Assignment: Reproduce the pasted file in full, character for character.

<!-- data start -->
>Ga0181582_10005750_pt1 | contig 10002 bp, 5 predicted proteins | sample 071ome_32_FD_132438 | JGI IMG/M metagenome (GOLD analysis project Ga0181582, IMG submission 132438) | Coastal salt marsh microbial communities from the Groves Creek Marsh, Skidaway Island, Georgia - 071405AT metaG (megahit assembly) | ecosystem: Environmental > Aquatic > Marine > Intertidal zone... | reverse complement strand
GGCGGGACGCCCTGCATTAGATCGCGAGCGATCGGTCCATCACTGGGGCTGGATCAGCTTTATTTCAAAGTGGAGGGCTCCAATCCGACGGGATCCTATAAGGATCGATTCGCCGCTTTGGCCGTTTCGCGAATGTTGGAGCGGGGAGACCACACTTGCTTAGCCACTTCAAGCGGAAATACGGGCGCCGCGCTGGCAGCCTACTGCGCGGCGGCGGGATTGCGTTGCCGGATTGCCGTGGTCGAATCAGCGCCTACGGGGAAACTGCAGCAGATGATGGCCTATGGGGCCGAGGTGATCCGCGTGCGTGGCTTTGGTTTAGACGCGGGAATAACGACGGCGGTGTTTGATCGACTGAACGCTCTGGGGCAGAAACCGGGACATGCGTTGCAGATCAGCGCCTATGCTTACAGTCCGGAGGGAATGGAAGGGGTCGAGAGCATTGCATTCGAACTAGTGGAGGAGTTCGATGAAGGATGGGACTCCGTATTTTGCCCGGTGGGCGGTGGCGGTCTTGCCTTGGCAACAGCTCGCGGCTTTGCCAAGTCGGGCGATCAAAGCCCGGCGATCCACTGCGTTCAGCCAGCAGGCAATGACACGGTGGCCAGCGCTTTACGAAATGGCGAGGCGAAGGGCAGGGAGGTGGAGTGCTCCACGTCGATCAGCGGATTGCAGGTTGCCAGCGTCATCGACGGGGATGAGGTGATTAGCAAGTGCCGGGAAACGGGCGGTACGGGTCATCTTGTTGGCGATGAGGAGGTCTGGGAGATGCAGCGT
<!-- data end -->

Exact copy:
>Ga0181582_10005750_pt1 | contig 10002 bp, 5 predicted proteins | sample 071ome_32_FD_132438 | JGI IMG/M metagenome (GOLD analysis project Ga0181582, IMG submission 132438) | Coastal salt marsh microbial communities from the Groves Creek Marsh, Skidaway Island, Georgia - 071405AT metaG (megahit assembly) | ecosystem: Environmental > Aquatic > Marine > Intertidal zone... | reverse complement strand
GGCGGGACGCCCTGCATTAGATCGCGAGCGATCGGTCCATCACTGGGGCTGGATCAGCTTTATTTCAAAGTGGAGGGCTCCAATCCGACGGGATCCTATAAGGATCGATTCGCCGCTTTGGCCGTTTCGCGAATGTTGGAGCGGGGAGACCACACTTGCTTAGCCACTTCAAGCGGAAATACGGGCGCCGCGCTGGCAGCCTACTGCGCGGCGGCGGGATTGCGTTGCCGGATTGCCGTGGTCGAATCAGCGCCTACGGGGAAACTGCAGCAGATGATGGCCTATGGGGCCGAGGTGATCCGCGTGCGTGGCTTTGGTTTAGACGCGGGAATAACGACGGCGGTGTTTGATCGACTGAACGCTCTGGGGCAGAAACCGGGACATGCGTTGCAGATCAGCGCCTATGCTTACAGTCCGGAGGGAATGGAAGGGGTCGAGAGCATTGCATTCGAACTAGTGGAGGAGTTCGATGAAGGATGGGACTCCGTATTTTGCCCGGTGGGCGGTGGCGGTCTTGCCTTGGCAACAGCTCGCGGCTTTGCCAAGTCGGGCGATCAAAGCCCGGCGATCCACTGCGTTCAGCCAGCAGGCAATGACACGGTGGCCAGCGCTTTACGAAATGGCGAGGCGAAGGGCAGGGAGGTGGAGTGCTCCACGTCGATCAGCGGATTGCAGGTTGCCAGCGTCATCGACGGGGATGAGGTGATTAGCAAGTGCCGGGAAACGGGCGGTACGGGTCATCTTGTTGGCGATGAGGAGGTCTGGGAGATGCAGCGT